With Josh Sitton on his way out, what’s next for the Bears’ offensive line?

With Josh Sitton on his way out, what’s next for the Bears’ offensive line?

The first major move of Ryan Pace’s 2018 offseason hit on Tuesday, as NFL Network reported the Bears will not exercise Josh Sitton’s $8 million option for 2018. 

The move accomplishes two things for the Bears: 1) It frees up about $8 million in cap space and 2) Removes a veteran from the offensive line and creates a hole to fill, presumably by a younger free agent or draft pick. 

The 31-year-old Sitton signed a three-year deal with the Bears after Green Bay cut him just before the 2016 season, and was a Pro Bowler his first year in Chicago. Sitton played 26 of 32 games in two years with the Bears, but him being on the wrong side of 30 was likely the biggest factor here. If the Bears saw his skills eroding, releasing him now and netting the cap savings while going younger at the position does make sense. 

“Going younger” doesn’t guarantee the Bears will draft Notre Dame brawler Quenton Nelson, though that did become a greater possibility with Tuesday’s move. Nelson might be one of the two or three best offensive players in this year’s draft, and offensive line coach Harry Hiestand knows him well from the four years they spent together at Notre Dame. 

There’s a natural fit there, of course, but a few reasons to slow the Nelson-to-Chicago hype train: Would he even make it to No. 8? Or if he’s there, is taking a guard that high worth it when the Bears have needs at wide receiver, outside linebacker and cornerback? Still, the thought of Nelson — who absolutely dominated at Notre Dame — pairing with Hiestand again is tantalizing, and Nelson very well could step into any team’s starting lineup and be an immediate Pro Bowler as a rookie.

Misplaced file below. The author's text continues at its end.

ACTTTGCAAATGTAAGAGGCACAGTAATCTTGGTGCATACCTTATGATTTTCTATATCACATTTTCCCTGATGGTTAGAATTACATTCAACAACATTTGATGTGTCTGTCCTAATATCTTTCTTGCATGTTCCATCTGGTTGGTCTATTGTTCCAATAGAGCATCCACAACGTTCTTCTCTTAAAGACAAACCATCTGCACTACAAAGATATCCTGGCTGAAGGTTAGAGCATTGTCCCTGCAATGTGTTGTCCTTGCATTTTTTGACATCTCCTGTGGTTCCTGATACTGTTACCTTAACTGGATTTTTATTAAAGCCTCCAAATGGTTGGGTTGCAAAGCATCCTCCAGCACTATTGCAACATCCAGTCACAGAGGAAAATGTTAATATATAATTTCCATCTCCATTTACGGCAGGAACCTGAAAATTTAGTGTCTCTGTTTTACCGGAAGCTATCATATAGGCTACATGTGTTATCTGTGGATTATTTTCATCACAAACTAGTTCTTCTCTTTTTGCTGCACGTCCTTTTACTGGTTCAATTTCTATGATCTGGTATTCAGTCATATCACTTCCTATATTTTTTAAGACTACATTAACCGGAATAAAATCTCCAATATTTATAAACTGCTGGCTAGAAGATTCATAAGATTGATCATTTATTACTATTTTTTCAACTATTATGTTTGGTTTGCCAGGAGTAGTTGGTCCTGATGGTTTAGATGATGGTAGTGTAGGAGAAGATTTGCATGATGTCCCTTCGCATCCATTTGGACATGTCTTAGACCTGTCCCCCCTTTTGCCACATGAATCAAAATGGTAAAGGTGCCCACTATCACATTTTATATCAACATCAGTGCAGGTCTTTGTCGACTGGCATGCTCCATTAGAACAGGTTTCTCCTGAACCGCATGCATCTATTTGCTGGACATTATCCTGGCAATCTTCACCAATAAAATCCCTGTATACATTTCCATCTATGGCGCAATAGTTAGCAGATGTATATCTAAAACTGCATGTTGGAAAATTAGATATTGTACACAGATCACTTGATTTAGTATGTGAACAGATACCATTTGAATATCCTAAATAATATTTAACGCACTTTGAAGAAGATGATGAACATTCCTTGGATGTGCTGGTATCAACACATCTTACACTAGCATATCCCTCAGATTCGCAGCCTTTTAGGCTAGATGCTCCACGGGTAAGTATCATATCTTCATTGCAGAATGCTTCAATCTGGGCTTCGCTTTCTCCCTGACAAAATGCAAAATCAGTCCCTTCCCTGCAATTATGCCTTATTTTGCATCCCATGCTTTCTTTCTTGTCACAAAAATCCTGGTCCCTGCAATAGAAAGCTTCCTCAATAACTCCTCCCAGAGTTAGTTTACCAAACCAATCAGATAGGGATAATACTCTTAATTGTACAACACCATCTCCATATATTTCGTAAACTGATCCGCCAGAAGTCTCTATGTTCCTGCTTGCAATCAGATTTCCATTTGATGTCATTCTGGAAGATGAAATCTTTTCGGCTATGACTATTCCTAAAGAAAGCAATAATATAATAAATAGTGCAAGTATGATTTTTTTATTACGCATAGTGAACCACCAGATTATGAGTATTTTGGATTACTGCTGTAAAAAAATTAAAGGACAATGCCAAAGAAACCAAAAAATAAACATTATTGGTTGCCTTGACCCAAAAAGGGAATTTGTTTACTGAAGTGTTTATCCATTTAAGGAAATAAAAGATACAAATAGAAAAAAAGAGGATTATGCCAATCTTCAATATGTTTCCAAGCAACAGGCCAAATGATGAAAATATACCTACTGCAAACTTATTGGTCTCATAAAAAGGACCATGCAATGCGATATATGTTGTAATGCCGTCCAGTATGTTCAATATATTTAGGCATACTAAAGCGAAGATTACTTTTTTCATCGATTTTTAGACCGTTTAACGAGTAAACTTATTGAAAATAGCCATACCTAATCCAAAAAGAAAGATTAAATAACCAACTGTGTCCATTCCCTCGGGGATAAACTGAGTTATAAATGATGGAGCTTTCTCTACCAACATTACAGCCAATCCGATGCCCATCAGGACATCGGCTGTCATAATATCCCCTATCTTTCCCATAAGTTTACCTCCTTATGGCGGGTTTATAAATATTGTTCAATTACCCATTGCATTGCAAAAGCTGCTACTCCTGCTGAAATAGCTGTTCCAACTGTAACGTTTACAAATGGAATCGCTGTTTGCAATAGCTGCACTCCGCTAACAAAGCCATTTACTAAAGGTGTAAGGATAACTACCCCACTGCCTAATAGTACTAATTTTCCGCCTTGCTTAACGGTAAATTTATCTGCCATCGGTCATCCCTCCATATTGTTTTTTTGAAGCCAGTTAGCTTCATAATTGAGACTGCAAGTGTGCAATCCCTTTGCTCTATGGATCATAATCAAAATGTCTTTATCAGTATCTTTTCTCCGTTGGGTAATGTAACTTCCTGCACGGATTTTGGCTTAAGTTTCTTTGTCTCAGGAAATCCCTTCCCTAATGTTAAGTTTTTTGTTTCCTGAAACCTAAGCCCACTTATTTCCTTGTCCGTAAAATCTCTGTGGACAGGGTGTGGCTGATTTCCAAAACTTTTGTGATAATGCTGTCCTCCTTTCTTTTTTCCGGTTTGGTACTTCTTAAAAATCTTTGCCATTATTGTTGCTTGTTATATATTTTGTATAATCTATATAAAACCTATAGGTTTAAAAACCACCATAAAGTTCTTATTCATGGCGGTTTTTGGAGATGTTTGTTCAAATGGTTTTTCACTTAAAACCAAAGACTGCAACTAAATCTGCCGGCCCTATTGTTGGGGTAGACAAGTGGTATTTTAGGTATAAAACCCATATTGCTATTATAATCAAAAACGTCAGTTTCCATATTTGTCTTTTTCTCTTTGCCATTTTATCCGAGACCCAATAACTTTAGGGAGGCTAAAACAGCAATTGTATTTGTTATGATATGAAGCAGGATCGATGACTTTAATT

If the Bears go younger in free agency, Matt Nagy knows 26-year-old guard Zach Fulton (No. 25 in Bleacher Report’s guard rankings) well from their time in Kansas City. Fulton — a Homewood-Flossmoor alum — has the flexibility to play both guard positions and center, which could open the door for Cody Whitehair to be moved to left guard, the position he was initially drafted to play (though the Bears do value him highly as a center, and keeping him at one position would benefit him as opposed to moving him around the line again). There are some other guys out there — like Tennessee’s Josh Kline or New York’s Justin Pugh — that could wind up costing more than Fulton in free agency. 

Or the Bears could look draft an offensive lineman after the first round, perhaps like Ohio State’s Billy Price, Georgia’s Isaiah Wynn or UTEP’s Will Hernandez. How the Bears evaluate guards at the NFL Combine next week will play an important role in how they go about replacing Sitton. 

The trickle-down effect of releasing Sitton will impact more than the offensive line, too. Freeing up his $8 million in cap space -- which wasn't a guarantee, unlike cutting Jerrell Freeman and, at some point, Mike Glennon -- could go toward paying Kyle Fuller, or another top cornerback, or a top wide receiver, or some combination of players at those positions (as well as outside linebacker). The Bears were already in a healthy place cap-wise; that just got healthier on Tuesday.